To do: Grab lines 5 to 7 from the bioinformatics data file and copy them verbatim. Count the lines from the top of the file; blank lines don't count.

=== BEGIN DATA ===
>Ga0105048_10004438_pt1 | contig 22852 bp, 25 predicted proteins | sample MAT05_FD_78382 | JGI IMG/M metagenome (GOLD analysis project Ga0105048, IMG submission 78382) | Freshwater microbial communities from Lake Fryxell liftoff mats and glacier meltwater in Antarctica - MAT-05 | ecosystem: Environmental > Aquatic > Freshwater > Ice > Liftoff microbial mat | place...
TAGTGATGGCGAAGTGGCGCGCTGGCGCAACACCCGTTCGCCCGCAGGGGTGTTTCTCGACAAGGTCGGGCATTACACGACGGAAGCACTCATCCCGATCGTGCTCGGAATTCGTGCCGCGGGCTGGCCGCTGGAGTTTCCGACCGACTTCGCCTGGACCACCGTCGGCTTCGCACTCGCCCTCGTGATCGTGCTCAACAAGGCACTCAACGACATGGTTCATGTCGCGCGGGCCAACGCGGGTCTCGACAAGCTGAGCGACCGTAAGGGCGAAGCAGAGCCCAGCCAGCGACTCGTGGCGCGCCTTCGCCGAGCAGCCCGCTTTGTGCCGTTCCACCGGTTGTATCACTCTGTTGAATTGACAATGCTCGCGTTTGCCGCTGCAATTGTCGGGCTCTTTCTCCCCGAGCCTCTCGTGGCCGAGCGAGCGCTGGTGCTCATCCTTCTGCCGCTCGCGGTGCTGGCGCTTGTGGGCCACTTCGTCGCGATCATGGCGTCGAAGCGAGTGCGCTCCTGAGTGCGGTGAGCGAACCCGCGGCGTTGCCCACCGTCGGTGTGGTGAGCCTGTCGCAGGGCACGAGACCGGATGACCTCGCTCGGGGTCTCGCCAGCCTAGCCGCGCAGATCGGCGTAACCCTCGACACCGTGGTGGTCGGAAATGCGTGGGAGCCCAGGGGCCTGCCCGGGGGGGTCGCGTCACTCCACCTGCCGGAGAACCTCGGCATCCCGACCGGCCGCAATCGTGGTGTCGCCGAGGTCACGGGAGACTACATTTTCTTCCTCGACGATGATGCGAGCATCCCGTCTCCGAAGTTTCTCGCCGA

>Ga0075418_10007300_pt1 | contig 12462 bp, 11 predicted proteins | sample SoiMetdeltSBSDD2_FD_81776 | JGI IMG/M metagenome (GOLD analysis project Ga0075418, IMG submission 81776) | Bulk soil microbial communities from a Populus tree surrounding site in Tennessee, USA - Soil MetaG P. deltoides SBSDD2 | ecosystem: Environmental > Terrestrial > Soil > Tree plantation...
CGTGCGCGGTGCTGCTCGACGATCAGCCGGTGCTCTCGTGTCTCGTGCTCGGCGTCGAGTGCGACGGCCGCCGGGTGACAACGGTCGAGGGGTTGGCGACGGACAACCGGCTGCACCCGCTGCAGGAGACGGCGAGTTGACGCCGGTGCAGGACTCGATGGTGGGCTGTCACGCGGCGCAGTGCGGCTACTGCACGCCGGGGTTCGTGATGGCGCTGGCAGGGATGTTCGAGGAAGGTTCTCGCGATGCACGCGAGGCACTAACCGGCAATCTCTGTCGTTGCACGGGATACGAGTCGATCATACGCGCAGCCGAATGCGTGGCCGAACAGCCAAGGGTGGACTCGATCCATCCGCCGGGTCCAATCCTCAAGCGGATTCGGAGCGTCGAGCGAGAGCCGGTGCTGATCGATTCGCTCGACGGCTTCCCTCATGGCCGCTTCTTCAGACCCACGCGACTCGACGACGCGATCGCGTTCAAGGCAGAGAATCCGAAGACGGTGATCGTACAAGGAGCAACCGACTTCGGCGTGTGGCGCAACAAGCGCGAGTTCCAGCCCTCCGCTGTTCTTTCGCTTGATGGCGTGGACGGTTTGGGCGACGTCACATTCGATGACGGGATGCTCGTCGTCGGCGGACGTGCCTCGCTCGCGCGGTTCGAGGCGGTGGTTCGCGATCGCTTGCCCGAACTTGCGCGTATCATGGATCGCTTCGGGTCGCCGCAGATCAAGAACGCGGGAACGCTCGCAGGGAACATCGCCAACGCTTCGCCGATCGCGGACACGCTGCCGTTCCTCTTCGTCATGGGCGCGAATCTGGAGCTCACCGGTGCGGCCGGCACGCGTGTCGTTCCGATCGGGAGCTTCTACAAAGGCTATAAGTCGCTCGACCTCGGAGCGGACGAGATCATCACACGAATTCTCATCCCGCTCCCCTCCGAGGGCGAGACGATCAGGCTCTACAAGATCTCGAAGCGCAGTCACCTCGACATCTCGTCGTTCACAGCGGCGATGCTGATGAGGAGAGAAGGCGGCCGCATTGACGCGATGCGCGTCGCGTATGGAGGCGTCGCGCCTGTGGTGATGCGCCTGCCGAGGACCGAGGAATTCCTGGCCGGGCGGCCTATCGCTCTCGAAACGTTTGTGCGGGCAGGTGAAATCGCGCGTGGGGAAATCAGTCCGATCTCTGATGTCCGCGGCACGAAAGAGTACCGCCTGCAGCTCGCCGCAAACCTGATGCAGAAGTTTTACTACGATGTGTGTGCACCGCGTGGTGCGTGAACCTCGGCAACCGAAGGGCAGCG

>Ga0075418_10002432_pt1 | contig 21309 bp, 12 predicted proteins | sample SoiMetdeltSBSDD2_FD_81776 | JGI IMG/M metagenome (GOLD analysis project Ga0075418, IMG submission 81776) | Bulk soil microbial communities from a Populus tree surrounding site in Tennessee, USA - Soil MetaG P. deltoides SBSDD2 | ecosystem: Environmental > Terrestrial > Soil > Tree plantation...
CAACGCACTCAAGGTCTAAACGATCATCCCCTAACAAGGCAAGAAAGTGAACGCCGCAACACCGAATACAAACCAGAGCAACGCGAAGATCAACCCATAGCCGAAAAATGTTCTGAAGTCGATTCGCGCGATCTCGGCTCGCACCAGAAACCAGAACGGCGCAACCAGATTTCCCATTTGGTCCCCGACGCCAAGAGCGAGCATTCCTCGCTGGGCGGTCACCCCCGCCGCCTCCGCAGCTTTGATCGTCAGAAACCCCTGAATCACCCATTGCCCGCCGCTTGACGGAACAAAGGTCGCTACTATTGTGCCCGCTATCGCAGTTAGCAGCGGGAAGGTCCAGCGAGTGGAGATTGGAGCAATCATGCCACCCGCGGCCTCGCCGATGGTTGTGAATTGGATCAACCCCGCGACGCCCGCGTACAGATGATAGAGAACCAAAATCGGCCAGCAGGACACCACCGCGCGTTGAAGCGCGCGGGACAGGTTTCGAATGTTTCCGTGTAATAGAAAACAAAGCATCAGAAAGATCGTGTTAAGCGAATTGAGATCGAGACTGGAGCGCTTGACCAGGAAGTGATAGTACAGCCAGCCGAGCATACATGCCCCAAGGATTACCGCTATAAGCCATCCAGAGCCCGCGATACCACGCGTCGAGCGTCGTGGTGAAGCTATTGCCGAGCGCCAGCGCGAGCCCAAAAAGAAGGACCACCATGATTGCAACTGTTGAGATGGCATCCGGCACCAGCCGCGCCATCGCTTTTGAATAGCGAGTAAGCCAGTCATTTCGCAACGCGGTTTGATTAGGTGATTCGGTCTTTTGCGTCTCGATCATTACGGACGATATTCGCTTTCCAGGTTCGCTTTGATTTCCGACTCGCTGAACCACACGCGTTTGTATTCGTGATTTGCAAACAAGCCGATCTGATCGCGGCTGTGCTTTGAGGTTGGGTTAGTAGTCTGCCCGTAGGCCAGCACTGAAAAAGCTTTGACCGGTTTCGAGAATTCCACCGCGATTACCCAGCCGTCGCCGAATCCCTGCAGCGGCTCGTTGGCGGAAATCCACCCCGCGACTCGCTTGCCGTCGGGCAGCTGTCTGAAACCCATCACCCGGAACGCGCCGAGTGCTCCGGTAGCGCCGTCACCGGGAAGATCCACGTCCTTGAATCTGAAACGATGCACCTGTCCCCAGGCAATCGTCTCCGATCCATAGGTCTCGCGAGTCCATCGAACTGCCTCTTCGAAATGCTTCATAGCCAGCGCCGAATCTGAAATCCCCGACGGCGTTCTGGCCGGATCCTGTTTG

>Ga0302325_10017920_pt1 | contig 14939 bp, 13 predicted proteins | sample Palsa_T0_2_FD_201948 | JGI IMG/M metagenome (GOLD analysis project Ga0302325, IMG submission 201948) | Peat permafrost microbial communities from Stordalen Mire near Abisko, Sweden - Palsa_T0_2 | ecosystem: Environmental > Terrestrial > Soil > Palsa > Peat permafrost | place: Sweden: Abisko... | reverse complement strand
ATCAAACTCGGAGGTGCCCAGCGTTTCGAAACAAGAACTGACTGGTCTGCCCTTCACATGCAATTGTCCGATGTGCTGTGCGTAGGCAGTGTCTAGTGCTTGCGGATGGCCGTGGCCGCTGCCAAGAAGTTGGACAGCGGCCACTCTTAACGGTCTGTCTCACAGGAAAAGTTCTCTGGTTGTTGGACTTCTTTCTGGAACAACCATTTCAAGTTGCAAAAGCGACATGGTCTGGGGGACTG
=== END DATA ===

>Ga0075418_10002432_pt1 | contig 21309 bp, 12 predicted proteins | sample SoiMetdeltSBSDD2_FD_81776 | JGI IMG/M metagenome (GOLD analysis project Ga0075418, IMG submission 81776) | Bulk soil microbial communities from a Populus tree surrounding site in Tennessee, USA - Soil MetaG P. deltoides SBSDD2 | ecosystem: Environmental > Terrestrial > Soil > Tree plantation...
CAACGCACTCAAGGTCTAAACGATCATCCCCTAACAAGGCAAGAAAGTGAACGCCGCAACACCGAATACAAACCAGAGCAACGCGAAGATCAACCCATAGCCGAAAAATGTTCTGAAGTCGATTCGCGCGATCTCGGCTCGCACCAGAAACCAGAACGGCGCAACCAGATTTCCCATTTGGTCCCCGACGCCAAGAGCGAGCATTCCTCGCTGGGCGGTCACCCCCGCCGCCTCCGCAGCTTTGATCGTCAGAAACCCCTGAATCACCCATTGCCCGCCGCTTGACGGAACAAAGGTCGCTACTATTGTGCCCGCTATCGCAGTTAGCAGCGGGAAGGTCCAGCGAGTGGAGATTGGAGCAATCATGCCACCCGCGGCCTCGCCGATGGTTGTGAATTGGATCAACCCCGCGACGCCCGCGTACAGATGATAGAGAACCAAAATCGGCCAGCAGGACACCACCGCGCGTTGAAGCGCGCGGGACAGGTTTCGAATGTTTCCGTGTAATAGAAAACAAAGCATCAGAAAGATCGTGTTAAGCGAATTGAGATCGAGACTGGAGCGCTTGACCAGGAAGTGATAGTACAGCCAGCCGAGCATACATGCCCCAAGGATTACCGCTATAAGCCATCCAGAGCCCGCGATACCACGCGTCGAGCGTCGTGGTGAAGCTATTGCCGAGCGCCAGCGCGAGCCCAAAAAGAAGGACCACCATGATTGCAACTGTTGAGATGGCATCCGGCACCAGCCGCGCCATCGCTTTTGAATAGCGAGTAAGCCAGTCATTTCGCAACGCGGTTTGATTAGGTGATTCGGTCTTTTGCGTCTCGATCATTACGGACGATATTCGCTTTCCAGGTTCGCTTTGATTTCCGACTCGCTGAACCACACGCGTTTGTATTCGTGATTTGCAAACAAGCCGATCTGATCGCGGCTGTGCTTTGAGGTTGGGTTAGTAGTCTGCCCGTAGGCCAGCACTGAAAAAGCTTTGACCGGTTTCGAGAATTCCACCGCGATTACCCAGCCGTCGCCGAATCCCTGCAGCGGCTCGTTGGCGGAAATCCACCCCGCGACTCGCTTGCCGTCGGGCAGCTGTCTGAAACCCATCACCCGGAACGCGCCGAGTGCTCCGGTAGCGCCGTCACCGGGAAGATCCACGTCCTTGAATCTGAAACGATGCACCTGTCCCCAGGCAATCGTCTCCGATCCATAGGTCTCGCGAGTCCATCGAACTGCCTCTTCGAAATGCTTCATAGCCAGCGCCGAATCTGAAATCCCCGACGGCGTTCTGGCCGGATCCTGTTTG

>Ga0302325_10017920_pt1 | contig 14939 bp, 13 predicted proteins | sample Palsa_T0_2_FD_201948 | JGI IMG/M metagenome (GOLD analysis project Ga0302325, IMG submission 201948) | Peat permafrost microbial communities from Stordalen Mire near Abisko, Sweden - Palsa_T0_2 | ecosystem: Environmental > Terrestrial > Soil > Palsa > Peat permafrost | place: Sweden: Abisko... | reverse complement strand